Then the U.S. Geological Survey (USGS) wants to hear from you.
Our environment is changing more rapidly than ever, and scientists have found that since they can't be everywhere at once, they can greatly improve their chances of keeping track of these changes if they get a little help from the field.
The USGS is looking for citizen scientists who can report on what's happening in their back yards, their neighborhoods and throughout their communities. If you felt an earthquake, they want to know. If your flowers have just started blooming, give them a call. And if you live in Alaska, they want to know if you've seen any volcanic ash, or better yet if you can collect a sample.
What does the USGS plan to do with all of this data? Their scientists promise that it won't just sit on a shelf on languish in a database. Rather, it will be used to enhance interactive online systems. For example, their Did You Feel It? (DYFI?) platform is a is an online crowd-sourcing system that allows the public to document first-hand accounts of earthquakes they experience. Since its launch in 1997, the platform has garnered more than 2,790,000 responses from citizen scientists and has allowed the USGS to augment earthquake data from sensors and map earthquake intensity around the country.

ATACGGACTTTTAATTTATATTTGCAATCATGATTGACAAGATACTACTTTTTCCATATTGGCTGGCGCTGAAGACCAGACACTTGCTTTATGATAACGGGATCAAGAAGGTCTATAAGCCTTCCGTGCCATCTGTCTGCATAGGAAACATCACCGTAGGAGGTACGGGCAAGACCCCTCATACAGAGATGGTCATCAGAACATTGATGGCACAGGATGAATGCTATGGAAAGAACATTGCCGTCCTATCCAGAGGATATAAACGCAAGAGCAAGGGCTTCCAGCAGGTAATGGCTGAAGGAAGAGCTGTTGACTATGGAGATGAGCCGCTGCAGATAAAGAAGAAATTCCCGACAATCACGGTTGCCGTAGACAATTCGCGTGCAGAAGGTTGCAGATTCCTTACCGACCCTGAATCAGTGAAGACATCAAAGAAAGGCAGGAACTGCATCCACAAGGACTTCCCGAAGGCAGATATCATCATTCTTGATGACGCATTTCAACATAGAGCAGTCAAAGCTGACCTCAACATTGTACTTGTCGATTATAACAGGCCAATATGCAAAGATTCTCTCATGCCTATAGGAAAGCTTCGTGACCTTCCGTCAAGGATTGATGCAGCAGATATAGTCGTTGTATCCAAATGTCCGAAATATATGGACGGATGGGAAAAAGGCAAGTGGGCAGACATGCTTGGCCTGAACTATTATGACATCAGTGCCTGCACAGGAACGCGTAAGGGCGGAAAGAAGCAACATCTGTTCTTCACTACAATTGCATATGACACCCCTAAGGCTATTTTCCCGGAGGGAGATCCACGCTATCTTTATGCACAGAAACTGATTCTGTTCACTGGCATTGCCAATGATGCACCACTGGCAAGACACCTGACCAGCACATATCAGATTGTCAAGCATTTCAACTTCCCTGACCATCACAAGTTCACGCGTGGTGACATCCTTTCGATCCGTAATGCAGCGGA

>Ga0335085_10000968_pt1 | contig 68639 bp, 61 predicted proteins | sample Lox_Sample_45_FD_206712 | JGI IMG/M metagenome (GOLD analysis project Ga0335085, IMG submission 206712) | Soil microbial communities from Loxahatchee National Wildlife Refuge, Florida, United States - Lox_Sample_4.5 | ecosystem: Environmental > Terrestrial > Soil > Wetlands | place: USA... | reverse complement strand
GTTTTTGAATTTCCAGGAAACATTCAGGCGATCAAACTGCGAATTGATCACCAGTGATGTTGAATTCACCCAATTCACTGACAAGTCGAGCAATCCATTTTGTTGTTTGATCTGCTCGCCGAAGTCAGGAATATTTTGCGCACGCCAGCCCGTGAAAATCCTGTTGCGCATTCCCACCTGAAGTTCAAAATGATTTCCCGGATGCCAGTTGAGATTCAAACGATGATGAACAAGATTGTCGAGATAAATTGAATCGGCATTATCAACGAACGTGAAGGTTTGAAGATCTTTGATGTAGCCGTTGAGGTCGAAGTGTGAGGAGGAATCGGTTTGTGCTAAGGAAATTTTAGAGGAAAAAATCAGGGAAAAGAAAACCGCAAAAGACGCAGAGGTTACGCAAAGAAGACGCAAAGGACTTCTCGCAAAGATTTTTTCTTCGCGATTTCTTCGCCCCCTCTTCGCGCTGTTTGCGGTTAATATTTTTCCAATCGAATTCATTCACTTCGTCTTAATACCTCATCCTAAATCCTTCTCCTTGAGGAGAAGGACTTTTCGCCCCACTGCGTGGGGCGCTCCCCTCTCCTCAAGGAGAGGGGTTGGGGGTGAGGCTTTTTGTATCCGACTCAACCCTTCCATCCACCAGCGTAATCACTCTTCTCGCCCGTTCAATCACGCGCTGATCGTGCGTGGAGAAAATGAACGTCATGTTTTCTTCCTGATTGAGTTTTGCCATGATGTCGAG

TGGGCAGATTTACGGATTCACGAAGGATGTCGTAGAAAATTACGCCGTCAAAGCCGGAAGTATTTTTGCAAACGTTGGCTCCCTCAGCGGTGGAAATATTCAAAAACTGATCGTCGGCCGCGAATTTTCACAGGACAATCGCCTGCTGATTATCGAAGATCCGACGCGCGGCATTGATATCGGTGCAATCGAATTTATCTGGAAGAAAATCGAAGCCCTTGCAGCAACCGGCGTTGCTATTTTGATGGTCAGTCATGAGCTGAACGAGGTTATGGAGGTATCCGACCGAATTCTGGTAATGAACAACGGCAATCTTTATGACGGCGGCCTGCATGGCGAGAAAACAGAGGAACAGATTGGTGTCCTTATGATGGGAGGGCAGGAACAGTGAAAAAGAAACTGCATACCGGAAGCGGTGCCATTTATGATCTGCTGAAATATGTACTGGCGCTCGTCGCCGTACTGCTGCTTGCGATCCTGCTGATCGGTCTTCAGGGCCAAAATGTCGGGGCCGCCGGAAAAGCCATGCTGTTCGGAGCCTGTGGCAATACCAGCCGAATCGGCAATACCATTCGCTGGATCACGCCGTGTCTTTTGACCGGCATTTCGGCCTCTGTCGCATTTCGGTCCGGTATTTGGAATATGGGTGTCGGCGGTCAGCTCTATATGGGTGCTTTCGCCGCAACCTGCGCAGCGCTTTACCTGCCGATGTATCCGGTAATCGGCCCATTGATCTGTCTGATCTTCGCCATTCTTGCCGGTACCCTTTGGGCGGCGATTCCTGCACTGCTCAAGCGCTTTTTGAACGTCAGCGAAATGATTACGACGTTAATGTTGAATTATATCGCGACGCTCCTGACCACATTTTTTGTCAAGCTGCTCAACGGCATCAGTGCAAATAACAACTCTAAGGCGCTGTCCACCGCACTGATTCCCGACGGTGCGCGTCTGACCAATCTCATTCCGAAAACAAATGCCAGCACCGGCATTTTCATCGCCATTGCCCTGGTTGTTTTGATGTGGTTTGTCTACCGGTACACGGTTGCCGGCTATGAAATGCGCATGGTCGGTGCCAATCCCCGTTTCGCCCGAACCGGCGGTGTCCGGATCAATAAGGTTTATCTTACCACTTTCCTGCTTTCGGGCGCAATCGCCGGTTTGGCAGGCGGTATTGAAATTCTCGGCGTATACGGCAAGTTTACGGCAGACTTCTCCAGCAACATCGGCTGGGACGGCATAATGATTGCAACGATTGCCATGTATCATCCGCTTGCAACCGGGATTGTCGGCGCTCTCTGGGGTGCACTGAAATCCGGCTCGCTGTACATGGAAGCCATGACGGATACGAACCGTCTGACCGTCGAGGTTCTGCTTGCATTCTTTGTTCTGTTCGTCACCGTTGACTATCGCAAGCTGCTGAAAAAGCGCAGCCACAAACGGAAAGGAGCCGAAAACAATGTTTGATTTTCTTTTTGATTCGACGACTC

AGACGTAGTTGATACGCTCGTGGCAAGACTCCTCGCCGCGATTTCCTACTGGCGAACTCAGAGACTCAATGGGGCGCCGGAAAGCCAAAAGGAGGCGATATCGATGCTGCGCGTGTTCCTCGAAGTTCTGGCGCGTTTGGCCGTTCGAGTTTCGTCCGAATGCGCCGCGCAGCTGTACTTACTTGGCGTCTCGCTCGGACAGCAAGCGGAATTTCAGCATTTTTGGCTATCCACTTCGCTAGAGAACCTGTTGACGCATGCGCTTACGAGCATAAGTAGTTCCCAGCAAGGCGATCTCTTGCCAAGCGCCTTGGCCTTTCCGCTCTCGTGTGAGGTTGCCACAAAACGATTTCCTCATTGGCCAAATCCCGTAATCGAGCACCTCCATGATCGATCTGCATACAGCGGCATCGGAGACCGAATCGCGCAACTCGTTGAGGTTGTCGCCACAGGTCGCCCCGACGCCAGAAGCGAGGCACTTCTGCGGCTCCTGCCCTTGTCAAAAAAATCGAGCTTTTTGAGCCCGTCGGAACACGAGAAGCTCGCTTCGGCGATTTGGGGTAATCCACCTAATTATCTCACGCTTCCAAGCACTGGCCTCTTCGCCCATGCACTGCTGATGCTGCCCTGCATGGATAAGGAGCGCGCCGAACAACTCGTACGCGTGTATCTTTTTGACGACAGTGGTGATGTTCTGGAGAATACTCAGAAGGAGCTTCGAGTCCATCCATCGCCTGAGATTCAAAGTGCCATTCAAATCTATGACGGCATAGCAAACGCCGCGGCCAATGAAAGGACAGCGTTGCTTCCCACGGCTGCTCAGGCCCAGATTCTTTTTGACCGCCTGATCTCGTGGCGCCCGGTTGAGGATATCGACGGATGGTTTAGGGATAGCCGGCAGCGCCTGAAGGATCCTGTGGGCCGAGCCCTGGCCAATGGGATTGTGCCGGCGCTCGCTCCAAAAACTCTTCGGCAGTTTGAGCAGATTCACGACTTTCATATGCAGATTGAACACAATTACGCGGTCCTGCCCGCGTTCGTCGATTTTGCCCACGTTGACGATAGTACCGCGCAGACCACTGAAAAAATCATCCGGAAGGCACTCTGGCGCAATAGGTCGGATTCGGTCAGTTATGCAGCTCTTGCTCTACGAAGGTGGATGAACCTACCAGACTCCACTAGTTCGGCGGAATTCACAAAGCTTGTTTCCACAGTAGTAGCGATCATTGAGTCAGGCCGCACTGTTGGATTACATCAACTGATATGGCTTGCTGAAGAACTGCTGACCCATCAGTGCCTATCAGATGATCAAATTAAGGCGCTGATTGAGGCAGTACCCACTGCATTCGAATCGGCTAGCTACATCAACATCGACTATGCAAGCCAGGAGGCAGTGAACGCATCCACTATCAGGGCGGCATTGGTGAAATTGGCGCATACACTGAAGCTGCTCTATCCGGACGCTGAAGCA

There are several programs you can use to join the virtual USGS team and get involved as a citizen scientist.
- To report an earthquake, check out Did You Feel It?
- If you recently witnessed a landslide, let them know at Did You See It?
- If you live in Alaska, let them know whether or not you have seen volcanic ash in your neighborhood at Is Ash Falling?
- If a new school, hospital, police office or post office was just built in your neighborhood, report it at The National Map.
- And if you want to report observations of the plants and animals in your backyard, head over to Nature's Notebook.
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